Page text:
In this numbness, I realized that what I really needed was time and space for myself to work out. 

I started reading more and more stories about people buying Peletons. Gyms were closed. Its stock price was soaring. People like me started repenting and shamefacedly making their way down the customer journey map.

In May, I used money I’d saved to buy a Peloton bike — which starts at $2,245, plus $39 a month for the app — as a quarantine purchase for myself. Over the past few months, I’ve taken around 85 or so classes with multiple instructors. I can’t recommend that for everyone — fitness was and is a priority in my life, and your mileage may vary about the amount that you’re willing to spend. But I’m here to report that while Peloton and I can agree the commercial was a little off, I can also admit I was a little wrong about Peloton. 

I myself never envisioned that the bike was for me. And then I read Edith’s series of comics about how she got a Peloton. Edith, who used to run the wonderful women’s site The Hairpin (RIP), usually draws about pandemic life in New York City, knitting and going to farms, thinking about her life, a very reflective sort of comic. 

She wrote one comic about how she cried during a Peloton ride, and coming from anyone else, it would have seemed corny. But, I got it. For her, the bike was a form of connection in an immediately hostile world

For me, that one thing overcame the data collection (what are they doing with all that data, anyway?), the price tag, and my own personal embarrassment at suddenly wanting the very thing I laughed at all through the first couple months of 2020.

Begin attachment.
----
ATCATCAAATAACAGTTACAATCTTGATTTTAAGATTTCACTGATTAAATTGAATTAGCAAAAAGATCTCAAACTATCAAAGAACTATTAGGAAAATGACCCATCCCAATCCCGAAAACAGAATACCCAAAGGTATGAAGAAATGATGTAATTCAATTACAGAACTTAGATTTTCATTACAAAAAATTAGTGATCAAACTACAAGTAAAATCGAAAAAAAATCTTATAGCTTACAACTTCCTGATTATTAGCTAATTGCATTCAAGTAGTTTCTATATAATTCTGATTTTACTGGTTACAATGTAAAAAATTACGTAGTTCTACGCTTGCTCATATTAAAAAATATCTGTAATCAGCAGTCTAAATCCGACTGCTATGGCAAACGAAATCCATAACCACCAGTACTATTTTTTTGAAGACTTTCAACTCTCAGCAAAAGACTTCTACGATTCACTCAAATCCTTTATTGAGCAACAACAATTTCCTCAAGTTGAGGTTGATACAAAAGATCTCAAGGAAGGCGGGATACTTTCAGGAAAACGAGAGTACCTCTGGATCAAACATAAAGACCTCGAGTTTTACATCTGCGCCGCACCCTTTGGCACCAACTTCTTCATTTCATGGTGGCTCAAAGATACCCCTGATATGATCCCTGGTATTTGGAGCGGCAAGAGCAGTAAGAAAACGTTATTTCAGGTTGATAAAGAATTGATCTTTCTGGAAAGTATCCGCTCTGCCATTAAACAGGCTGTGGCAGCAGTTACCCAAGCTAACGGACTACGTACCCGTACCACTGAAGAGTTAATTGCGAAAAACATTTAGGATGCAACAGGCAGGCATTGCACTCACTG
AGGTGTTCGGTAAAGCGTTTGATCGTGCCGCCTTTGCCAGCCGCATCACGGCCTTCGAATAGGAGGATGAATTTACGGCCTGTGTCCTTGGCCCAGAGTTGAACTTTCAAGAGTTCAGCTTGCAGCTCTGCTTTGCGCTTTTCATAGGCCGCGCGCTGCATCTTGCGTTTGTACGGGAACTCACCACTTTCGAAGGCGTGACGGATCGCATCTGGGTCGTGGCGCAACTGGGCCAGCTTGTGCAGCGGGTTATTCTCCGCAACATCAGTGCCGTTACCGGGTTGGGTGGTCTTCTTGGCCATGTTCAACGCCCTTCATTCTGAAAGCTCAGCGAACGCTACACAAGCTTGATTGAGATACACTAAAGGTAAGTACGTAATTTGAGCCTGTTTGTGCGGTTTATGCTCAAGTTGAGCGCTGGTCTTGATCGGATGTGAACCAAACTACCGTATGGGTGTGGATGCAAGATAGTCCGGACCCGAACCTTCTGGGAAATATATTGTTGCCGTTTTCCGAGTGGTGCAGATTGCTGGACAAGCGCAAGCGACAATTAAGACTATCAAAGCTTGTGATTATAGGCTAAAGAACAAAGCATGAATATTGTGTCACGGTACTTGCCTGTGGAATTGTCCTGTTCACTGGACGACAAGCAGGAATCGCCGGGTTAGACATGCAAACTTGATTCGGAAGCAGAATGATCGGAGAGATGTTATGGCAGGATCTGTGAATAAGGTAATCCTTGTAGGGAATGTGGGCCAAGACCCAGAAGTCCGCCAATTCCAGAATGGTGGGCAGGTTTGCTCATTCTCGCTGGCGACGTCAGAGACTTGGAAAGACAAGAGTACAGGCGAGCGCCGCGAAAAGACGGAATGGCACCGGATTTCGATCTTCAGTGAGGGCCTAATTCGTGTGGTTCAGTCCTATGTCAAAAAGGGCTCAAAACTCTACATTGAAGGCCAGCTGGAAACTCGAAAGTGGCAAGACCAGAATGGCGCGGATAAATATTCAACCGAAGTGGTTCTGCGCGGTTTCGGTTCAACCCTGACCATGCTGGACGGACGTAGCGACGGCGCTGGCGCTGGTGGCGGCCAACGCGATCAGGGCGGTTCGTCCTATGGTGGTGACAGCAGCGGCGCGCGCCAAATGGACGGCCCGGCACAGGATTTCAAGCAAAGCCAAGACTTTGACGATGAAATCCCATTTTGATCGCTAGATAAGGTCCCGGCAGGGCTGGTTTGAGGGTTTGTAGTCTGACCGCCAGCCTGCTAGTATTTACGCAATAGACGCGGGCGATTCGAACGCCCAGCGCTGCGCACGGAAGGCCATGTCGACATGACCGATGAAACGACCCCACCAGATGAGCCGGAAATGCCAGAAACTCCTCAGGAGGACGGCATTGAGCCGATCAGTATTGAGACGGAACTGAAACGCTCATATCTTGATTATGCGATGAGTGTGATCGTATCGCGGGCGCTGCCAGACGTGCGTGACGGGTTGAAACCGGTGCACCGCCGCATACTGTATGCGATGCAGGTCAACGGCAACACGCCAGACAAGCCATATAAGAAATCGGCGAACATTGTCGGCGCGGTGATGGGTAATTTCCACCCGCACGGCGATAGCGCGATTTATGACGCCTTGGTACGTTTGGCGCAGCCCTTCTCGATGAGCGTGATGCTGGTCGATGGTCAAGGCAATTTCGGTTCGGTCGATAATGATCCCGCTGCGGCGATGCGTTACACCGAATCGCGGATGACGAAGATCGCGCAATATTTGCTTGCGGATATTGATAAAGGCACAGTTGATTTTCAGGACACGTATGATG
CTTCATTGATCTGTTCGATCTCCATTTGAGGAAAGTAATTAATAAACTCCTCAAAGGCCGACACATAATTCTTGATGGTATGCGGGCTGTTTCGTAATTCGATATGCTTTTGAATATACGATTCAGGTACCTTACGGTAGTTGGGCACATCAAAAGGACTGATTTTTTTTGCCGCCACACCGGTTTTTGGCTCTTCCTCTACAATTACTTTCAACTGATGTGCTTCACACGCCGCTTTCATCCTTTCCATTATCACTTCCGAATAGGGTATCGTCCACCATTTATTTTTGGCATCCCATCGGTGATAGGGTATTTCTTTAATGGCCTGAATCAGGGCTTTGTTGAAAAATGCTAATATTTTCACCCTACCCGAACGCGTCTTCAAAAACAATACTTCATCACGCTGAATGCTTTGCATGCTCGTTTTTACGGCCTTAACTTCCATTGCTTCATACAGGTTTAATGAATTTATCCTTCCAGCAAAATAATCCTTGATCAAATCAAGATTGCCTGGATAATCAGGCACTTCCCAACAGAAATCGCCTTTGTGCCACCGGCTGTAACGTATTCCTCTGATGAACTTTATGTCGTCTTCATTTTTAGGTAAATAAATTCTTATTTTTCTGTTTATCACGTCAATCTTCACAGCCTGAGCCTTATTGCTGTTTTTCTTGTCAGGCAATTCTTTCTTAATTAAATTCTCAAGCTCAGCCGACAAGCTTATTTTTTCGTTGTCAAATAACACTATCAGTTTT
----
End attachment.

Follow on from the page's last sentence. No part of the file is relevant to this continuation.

But now, I was ready to buy a Peloton. 

I went on the website, and was immediately intimidated by the aggressively enthusiastic instructors there. 

Eastern Europeans are not happy in the best of circumstances, and, even more so, no one who sweats for an hour at a time in public can possibly be this exuberant, and is therefore suspect. 

I was not ready for this level of confidence, and I was also not ready to pay $2k for a machine I didn’t even know if I had time to use. So, I signed up for the Peloton app, which you can use without the bike. If I could do this, then I’d have time, after the kids went to bed, to do the Peloton, I thought. 

I could be like one of those people, in their happy Peloton room, wearing $100 workout pants, being aggressively happy. 

That did not go well.  Strike two. 

Finally, now battling myself,  I used the very fancy AR app that is embedded in the Peloton site to try to visualize the machine in my house.  It’s a very good app. And what I realized is that, in a house that we bought with my husband for two people ten years ago, and one that is now for four people and rapidly being taken over by toys, we have no Peloton nook, no single spare inch for a Peloton, let alone a Peloton palace. 

That’s three strikes. 

If you’re wondering how this particular hero’s journey ends, it ends in my living room, doing free YouTube low-impact aerobics videos and avoiding the baby’s toys while my daughter walks in halfway through, demanding yogurt. 

So much for Space and Sexiness. 

I still think about the Peloton sometimes, and how I almost became a Peloton person, but this is honestly probably just as good as it can get for me in 2020, and, as always, just as normcore. 

What I’m reading lately

  1. Good guy Russian hacker

  2. This thread on immigrant kids hits me 

  3. The engineering puzzle from hell

  4. ML datasets 2020


The Newsletter:

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The Author:

I’m a machine learning engineer. Most of my free time is spent wrangling a kindergartner and a toddler, reading, and writing bad tweets. Find out more here or follow me on Twitter.